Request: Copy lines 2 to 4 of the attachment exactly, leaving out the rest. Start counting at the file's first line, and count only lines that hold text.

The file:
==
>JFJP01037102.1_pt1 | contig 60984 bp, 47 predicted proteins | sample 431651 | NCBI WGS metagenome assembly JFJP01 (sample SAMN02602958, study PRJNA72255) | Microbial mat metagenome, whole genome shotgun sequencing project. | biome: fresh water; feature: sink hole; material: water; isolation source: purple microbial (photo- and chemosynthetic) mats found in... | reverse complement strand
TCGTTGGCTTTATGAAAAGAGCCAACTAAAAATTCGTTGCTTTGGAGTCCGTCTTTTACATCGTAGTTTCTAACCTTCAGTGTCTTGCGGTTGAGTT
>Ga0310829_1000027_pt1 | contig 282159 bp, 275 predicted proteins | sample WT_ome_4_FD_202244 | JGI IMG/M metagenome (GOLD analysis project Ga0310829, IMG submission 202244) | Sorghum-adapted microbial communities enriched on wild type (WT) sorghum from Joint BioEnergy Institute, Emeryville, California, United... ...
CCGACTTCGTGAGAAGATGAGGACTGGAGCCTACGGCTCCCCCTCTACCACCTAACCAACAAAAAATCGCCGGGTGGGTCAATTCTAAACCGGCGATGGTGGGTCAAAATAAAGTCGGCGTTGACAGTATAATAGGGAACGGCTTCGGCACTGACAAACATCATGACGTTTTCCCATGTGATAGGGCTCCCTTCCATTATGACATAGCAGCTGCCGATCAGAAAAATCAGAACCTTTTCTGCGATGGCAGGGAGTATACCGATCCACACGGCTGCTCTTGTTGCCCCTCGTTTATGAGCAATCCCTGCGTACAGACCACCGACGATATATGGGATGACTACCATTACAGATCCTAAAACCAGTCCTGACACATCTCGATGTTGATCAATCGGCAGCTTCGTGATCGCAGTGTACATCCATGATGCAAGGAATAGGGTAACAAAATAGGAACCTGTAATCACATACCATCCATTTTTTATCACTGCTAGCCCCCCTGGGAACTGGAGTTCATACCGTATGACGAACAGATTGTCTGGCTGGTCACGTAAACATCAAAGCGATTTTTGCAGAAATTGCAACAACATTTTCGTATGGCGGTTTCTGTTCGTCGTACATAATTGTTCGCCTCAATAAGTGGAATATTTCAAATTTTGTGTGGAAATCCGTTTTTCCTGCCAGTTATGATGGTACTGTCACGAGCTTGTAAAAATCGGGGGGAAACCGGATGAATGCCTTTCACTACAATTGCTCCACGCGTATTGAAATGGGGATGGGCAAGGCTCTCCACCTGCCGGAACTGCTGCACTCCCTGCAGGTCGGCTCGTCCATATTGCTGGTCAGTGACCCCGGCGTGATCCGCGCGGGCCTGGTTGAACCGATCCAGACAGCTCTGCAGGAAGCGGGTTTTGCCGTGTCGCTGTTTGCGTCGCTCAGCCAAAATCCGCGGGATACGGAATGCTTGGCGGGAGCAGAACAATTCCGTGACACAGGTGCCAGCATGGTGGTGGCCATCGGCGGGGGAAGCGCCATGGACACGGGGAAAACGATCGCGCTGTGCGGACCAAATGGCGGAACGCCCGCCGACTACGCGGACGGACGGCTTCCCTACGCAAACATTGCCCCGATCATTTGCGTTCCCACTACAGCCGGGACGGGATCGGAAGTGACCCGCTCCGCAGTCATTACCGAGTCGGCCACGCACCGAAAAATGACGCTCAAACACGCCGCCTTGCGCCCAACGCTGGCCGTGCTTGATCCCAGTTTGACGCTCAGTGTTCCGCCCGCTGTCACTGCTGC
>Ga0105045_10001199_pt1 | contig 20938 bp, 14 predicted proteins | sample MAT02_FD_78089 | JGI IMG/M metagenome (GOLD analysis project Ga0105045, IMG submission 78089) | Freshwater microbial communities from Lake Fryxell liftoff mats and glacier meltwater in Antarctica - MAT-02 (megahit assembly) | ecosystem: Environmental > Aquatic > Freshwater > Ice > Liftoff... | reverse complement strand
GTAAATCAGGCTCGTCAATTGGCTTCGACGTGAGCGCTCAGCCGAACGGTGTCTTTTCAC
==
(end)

TCGTTGGCTTTATGAAAAGAGCCAACTAAAAATTCGTTGCTTTGGAGTCCGTCTTTTACATCGTAGTTTCTAACCTTCAGTGTCTTGCGGTTGAGTT
>Ga0310829_1000027_pt1 | contig 282159 bp, 275 predicted proteins | sample WT_ome_4_FD_202244 | JGI IMG/M metagenome (GOLD analysis project Ga0310829, IMG submission 202244) | Sorghum-adapted microbial communities enriched on wild type (WT) sorghum from Joint BioEnergy Institute, Emeryville, California, United... ...
CCGACTTCGTGAGAAGATGAGGACTGGAGCCTACGGCTCCCCCTCTACCACCTAACCAACAAAAAATCGCCGGGTGGGTCAATTCTAAACCGGCGATGGTGGGTCAAAATAAAGTCGGCGTTGACAGTATAATAGGGAACGGCTTCGGCACTGACAAACATCATGACGTTTTCCCATGTGATAGGGCTCCCTTCCATTATGACATAGCAGCTGCCGATCAGAAAAATCAGAACCTTTTCTGCGATGGCAGGGAGTATACCGATCCACACGGCTGCTCTTGTTGCCCCTCGTTTATGAGCAATCCCTGCGTACAGACCACCGACGATATATGGGATGACTACCATTACAGATCCTAAAACCAGTCCTGACACATCTCGATGTTGATCAATCGGCAGCTTCGTGATCGCAGTGTACATCCATGATGCAAGGAATAGGGTAACAAAATAGGAACCTGTAATCACATACCATCCATTTTTTATCACTGCTAGCCCCCCTGGGAACTGGAGTTCATACCGTATGACGAACAGATTGTCTGGCTGGTCACGTAAACATCAAAGCGATTTTTGCAGAAATTGCAACAACATTTTCGTATGGCGGTTTCTGTTCGTCGTACATAATTGTTCGCCTCAATAAGTGGAATATTTCAAATTTTGTGTGGAAATCCGTTTTTCCTGCCAGTTATGATGGTACTGTCACGAGCTTGTAAAAATCGGGGGGAAACCGGATGAATGCCTTTCACTACAATTGCTCCACGCGTATTGAAATGGGGATGGGCAAGGCTCTCCACCTGCCGGAACTGCTGCACTCCCTGCAGGTCGGCTCGTCCATATTGCTGGTCAGTGACCCCGGCGTGATCCGCGCGGGCCTGGTTGAACCGATCCAGACAGCTCTGCAGGAAGCGGGTTTTGCCGTGTCGCTGTTTGCGTCGCTCAGCCAAAATCCGCGGGATACGGAATGCTTGGCGGGAGCAGAACAATTCCGTGACACAGGTGCCAGCATGGTGGTGGCCATCGGCGGGGGAAGCGCCATGGACACGGGGAAAACGATCGCGCTGTGCGGACCAAATGGCGGAACGCCCGCCGACTACGCGGACGGACGGCTTCCCTACGCAAACATTGCCCCGATCATTTGCGTTCCCACTACAGCCGGGACGGGATCGGAAGTGACCCGCTCCGCAGTCATTACCGAGTCGGCCACGCACCGAAAAATGACGCTCAAACACGCCGCCTTGCGCCCAACGCTGGCCGTGCTTGATCCCAGTTTGACGCTCAGTGTTCCGCCCGCTGTCACTGCTGC